Okay, okay, I’ll review another one! Can’t get an hour of sleep without the world (nobody) demanding more Lynx reviews. Boy, do you guys love outdated game systems. Who knew! So, looking through my stash, I thought I’d dissect another popular arcade conversion that tried tackling a unique control system and a baffling story line. Anyone remember Robotron: 2084?
It was eye-catching and ear-catching back in the salad days of arcades. It had those intense, “futuristic” sound effects (remember how Defender sounded so cool the first time you walked by), all those synthy sounds that kind of reminded me of this song by The Fixx actually. And all sorts of pulsing colors, too (the memorable level-change animation with that trippy 2001-ish ”stargate sequence” effect is also intact in the Lynx conversion). But for the longest time, I always got it confused with Gorf, a game that pleaded with passers-by to “play with Gorf…play with Gorf” in this creepy, desperate electronic voice. Or I got it confused with Berzerk (“Coins detected in pocket!”). Or all three confused with each other. But of course Robotron never talked at all, so my confusion makes little sense. They looked kind of the same maybe? Hell if I know. Trivia note: a better reason to pretend every game is as cool as Berzerk might be how it secured its place in history by, um, actually killing people (check out number one on this list).
But what really got the crowds wasting quarters on this game was the control system. Robotron had two, count ‘em, two joysticks. Say what?! Welcome to Crazy Town. One controlled your robot dude. The other one controlled his inexhaustible gun, which I guess was just his arm, like Megaman or something, only he was too tiny to be sure (but there’s no way such a ridiculous weapon looked the way it’s depicted on that box up there). Also, like the rest of Williams Electronics’ oeuvre, this game was borderline impossible, tailor-made for arcade quarter munching (the Lynx is only tailor-made for battery munching). Of course, this enticing control system was the perfect carnival barker for the swindle, making victory seem almost within your grasp.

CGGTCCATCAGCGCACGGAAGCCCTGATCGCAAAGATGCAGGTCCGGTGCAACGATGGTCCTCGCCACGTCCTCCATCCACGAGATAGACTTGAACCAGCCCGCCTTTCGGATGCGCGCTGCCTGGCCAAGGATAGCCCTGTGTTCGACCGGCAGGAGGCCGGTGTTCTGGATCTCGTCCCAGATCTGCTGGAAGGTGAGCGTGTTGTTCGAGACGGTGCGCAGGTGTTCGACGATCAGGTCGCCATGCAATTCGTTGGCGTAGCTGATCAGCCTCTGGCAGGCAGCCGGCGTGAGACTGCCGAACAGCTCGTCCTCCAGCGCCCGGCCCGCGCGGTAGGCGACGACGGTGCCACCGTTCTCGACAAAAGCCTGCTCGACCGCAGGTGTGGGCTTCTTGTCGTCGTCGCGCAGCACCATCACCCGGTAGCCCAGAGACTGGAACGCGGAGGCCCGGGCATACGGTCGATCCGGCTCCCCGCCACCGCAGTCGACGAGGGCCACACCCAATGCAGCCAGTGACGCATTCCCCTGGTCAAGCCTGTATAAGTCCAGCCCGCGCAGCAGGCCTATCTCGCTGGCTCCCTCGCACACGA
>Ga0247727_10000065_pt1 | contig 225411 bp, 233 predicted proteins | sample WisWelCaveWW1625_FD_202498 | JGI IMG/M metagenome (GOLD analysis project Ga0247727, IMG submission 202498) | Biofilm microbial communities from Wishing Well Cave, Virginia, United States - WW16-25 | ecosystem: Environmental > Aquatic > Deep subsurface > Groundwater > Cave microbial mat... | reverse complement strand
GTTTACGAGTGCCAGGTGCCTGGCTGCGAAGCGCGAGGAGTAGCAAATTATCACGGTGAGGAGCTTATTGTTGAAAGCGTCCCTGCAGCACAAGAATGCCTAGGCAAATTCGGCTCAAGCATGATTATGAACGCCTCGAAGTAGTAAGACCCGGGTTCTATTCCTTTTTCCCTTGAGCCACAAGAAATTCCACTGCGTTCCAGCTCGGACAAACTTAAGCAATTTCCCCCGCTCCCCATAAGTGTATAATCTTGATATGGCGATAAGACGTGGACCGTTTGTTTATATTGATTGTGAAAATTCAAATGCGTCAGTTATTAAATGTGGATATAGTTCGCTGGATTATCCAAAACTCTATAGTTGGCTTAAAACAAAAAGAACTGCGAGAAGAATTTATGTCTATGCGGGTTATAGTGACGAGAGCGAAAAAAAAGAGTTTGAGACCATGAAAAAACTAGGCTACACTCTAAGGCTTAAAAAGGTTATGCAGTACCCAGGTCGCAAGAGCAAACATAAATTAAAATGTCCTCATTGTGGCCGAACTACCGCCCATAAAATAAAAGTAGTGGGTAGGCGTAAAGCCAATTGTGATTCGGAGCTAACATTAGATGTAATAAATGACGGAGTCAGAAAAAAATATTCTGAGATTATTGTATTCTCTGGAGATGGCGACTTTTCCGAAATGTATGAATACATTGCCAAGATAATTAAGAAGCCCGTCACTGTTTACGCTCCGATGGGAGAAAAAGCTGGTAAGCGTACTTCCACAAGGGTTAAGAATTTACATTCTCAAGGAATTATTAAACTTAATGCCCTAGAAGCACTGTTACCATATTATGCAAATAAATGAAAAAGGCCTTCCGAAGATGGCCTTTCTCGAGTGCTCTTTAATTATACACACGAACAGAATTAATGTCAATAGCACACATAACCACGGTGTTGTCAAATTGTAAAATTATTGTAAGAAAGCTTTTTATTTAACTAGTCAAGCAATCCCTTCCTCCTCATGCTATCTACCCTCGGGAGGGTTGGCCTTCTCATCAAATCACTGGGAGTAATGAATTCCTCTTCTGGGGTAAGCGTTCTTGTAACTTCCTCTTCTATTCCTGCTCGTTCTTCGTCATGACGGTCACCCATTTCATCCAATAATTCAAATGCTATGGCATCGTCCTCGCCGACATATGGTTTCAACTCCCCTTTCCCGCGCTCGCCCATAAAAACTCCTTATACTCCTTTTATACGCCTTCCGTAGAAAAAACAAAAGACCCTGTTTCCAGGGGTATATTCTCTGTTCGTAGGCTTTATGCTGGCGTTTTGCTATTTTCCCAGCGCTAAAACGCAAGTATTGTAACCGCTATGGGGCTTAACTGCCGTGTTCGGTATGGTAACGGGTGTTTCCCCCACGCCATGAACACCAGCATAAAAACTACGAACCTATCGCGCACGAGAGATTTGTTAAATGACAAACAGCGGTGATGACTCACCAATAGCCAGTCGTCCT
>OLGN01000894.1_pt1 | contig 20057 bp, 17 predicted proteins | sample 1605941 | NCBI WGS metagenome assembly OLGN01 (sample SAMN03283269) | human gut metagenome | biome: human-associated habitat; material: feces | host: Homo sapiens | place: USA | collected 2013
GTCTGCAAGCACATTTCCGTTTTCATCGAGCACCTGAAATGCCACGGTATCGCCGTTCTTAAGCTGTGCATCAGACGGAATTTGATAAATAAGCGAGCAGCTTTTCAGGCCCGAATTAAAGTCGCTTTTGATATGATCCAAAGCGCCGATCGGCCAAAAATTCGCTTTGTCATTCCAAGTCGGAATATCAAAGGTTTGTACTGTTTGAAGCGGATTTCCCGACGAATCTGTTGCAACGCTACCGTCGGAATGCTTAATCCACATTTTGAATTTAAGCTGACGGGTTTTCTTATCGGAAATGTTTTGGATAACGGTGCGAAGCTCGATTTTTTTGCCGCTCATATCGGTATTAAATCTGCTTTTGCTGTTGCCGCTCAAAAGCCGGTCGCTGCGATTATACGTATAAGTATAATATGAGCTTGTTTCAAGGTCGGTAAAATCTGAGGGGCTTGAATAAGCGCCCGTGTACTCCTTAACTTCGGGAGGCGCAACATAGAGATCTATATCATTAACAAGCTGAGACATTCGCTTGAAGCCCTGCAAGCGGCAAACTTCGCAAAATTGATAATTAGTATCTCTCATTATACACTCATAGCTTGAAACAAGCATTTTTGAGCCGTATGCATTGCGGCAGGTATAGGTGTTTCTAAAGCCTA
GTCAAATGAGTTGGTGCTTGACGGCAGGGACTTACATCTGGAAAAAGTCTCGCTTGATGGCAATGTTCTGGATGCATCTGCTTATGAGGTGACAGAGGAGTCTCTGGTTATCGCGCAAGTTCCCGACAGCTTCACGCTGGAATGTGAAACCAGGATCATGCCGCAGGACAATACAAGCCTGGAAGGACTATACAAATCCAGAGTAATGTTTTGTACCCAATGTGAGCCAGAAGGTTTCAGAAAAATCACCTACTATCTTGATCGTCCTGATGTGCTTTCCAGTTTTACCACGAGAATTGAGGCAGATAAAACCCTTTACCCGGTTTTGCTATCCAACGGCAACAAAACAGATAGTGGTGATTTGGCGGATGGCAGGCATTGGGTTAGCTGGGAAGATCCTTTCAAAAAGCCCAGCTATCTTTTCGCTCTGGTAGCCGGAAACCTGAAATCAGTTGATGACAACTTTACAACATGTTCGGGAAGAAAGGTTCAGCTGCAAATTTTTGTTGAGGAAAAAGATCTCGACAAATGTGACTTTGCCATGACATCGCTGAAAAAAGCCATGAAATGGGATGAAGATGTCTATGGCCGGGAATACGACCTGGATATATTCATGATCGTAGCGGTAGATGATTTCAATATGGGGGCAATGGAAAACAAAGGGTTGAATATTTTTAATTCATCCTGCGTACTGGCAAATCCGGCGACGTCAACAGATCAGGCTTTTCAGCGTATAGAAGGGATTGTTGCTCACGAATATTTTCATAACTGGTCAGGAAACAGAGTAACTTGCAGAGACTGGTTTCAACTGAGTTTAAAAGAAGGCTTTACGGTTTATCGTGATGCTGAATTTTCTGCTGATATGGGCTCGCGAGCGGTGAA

Why two joysticks? Interesting story really. The designer, Eugene Jarvis, claimed his double-joystick control brainstorm came to him in rehab after an automobile accident injured his right hand, making it impossible to use the usual joystick/button combination (and, I assume, a manual transmission). Instead, he imagined a protagonist named, er, “Eugene,” who fired his weapon nonstop, sort of like a heavily-armed drunk (or a Pittsburgh police officer), who you could maneuver with one joystick while aiming his constant barrage of deadly bullets with the other. This did give you a fighting chance for a few early screens, which like I said earlier, were still hard as shit.
Lucky for Lynx owners, Robotron’s challenging difficulty level is fully intact in this conversion. But what about that unique and utterly essential control system? Nope!